Program Overview

Culinary Arts - Restaurant Management Certificate

A Hospitality employee holds a pen and notepad during an employee meeting.
The Culinary Arts curriculum provides specific training required to prepare students to assume positions as trained culinary professionals in a variety of foodservice settings including full service restaurants, hotels, resorts, clubs, catering operations, contract foodservice and health care facilities.

Students will be provided theoretical knowledge/practical applications that provide critical competencies to meet industry demands, including environmental stewardship, operational efficiencies and professionalism. Courses include sanitation/safety, baking, garde manger, culinary fundamentals/production skills, nutrition, customer service, purchasing/cost control, and human resource management.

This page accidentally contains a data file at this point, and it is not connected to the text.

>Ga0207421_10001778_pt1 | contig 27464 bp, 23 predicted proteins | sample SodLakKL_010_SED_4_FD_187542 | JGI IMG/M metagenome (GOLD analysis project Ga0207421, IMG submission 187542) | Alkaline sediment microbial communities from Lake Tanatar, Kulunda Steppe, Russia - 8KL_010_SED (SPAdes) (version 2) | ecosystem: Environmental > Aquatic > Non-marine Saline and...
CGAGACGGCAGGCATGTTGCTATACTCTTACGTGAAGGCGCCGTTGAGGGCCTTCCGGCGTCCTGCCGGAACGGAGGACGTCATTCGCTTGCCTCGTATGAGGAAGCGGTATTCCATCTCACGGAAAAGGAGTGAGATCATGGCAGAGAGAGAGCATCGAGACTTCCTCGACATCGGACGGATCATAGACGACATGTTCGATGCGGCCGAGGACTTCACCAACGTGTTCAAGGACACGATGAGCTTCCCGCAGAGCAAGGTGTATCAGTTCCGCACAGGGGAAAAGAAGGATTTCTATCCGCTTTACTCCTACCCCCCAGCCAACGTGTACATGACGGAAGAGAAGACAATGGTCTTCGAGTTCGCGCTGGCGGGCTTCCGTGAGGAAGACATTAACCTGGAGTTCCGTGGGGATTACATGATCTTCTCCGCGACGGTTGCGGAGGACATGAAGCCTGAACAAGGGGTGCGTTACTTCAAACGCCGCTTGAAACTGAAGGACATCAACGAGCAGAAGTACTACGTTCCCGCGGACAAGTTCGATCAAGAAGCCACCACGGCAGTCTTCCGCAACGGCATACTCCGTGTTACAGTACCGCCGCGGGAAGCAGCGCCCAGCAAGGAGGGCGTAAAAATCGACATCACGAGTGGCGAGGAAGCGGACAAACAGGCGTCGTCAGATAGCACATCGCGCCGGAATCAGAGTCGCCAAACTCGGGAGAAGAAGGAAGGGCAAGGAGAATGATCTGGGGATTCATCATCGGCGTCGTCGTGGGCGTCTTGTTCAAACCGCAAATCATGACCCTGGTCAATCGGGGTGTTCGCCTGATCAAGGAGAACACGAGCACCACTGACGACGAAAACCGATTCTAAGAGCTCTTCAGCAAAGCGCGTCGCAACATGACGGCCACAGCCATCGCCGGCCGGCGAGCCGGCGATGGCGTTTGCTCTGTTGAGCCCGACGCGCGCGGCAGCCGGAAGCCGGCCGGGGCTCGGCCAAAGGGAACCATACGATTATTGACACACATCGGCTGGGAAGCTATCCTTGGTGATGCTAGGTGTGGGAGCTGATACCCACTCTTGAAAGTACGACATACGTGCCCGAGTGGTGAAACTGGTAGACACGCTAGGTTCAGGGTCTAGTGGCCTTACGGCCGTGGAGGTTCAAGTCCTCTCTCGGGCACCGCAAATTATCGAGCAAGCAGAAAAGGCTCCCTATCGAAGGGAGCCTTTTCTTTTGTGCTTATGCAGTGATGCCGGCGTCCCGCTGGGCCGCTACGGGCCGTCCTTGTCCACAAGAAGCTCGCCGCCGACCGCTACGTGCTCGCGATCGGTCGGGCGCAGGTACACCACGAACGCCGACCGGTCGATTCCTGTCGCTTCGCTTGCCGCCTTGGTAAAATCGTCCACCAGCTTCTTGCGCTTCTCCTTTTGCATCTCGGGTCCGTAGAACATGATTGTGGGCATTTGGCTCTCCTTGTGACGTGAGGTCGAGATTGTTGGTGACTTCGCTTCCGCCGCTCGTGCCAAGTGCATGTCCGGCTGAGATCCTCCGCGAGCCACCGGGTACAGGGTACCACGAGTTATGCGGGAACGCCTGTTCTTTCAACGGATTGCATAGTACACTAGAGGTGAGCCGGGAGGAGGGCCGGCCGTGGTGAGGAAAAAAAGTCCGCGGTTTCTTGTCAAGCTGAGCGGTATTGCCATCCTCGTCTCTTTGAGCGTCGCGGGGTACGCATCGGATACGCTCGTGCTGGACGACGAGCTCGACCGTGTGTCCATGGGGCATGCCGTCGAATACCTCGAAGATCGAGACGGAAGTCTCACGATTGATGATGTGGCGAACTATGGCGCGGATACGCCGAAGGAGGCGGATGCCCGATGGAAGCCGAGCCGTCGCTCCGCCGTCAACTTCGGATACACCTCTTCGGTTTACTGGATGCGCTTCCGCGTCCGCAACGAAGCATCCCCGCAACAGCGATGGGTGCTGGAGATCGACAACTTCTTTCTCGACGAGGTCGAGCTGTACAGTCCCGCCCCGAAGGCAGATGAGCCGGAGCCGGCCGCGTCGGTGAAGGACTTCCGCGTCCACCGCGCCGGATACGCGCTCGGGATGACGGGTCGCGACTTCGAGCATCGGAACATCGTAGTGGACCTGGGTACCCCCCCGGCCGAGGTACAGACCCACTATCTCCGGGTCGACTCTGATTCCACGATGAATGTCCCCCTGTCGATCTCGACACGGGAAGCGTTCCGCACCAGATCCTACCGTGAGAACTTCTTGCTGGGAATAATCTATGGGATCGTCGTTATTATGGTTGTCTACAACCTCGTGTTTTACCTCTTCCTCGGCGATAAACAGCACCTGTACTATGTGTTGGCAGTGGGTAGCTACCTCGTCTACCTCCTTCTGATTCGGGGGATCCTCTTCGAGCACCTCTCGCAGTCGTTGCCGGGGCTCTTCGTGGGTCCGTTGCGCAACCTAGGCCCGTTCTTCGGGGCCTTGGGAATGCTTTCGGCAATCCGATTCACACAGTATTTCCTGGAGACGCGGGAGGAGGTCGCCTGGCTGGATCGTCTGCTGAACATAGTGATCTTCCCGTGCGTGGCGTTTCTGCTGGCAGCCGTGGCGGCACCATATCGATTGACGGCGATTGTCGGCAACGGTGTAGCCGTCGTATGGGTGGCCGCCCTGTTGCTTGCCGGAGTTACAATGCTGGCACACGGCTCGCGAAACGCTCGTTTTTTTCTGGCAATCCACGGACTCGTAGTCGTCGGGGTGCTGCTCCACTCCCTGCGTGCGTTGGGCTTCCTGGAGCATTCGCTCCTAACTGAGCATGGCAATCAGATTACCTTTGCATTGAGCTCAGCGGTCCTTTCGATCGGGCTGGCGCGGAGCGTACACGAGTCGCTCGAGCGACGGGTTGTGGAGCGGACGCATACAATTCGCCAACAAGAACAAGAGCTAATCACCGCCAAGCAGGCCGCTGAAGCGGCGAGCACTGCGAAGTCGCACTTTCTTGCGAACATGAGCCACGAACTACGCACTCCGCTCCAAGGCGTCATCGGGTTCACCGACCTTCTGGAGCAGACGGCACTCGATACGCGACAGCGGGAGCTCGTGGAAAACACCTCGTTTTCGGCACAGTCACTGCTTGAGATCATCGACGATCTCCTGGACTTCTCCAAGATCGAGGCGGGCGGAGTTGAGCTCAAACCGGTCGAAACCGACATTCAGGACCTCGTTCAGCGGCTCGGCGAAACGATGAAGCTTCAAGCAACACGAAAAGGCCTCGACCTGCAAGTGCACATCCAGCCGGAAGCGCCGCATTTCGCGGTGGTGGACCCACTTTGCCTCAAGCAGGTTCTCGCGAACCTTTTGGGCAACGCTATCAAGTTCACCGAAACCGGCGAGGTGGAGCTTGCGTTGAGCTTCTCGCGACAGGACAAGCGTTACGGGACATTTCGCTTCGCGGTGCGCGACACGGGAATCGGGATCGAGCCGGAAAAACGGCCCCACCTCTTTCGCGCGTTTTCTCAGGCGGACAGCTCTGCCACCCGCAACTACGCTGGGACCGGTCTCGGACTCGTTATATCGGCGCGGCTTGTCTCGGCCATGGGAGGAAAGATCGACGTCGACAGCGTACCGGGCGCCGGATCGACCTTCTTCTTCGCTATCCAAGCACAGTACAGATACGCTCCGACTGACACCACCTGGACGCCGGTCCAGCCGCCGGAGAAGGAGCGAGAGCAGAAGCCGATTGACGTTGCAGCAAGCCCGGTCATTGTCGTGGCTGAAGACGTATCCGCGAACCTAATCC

Graduates should qualify for entry-level opportunities including prep cook, line cook, and station chef. American Culinary Federation certification may be available to graduates. With experience, graduates may advance to positions including sous chef, pastry chef, executive chef, or foodservice manager.

Learn about the new American Tobacco Campus location.

Please email Altarius Moody, Program Director, if you would like more information or have questions. 

Spring Application Deadline is Oct 15

Estimated Tuition & Fees


Credit Hours



American Tobacco Campus

Program Stats

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Median Salary

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Average Class Size


Estimated Completion Time

8 months

Current and Upcoming Course Offerings

Course Number Title Credit Hours
CUL-110 Sanitation and Safety 2
CUL-112 Nutrition for Foodservice 3
CUL-135 Food and Beverage Service 2
HRM-245 Human Resource Management-Hospitality 3
Three students in culinary program preparing dish. One student is leaning over table toward food to grab.

“I’ve been cooking since I was six years old so this is all I know. I took cooking too seriously before. It was always just a career, but because of my experience in this program it has become more of a passion.”

—Joshua Byker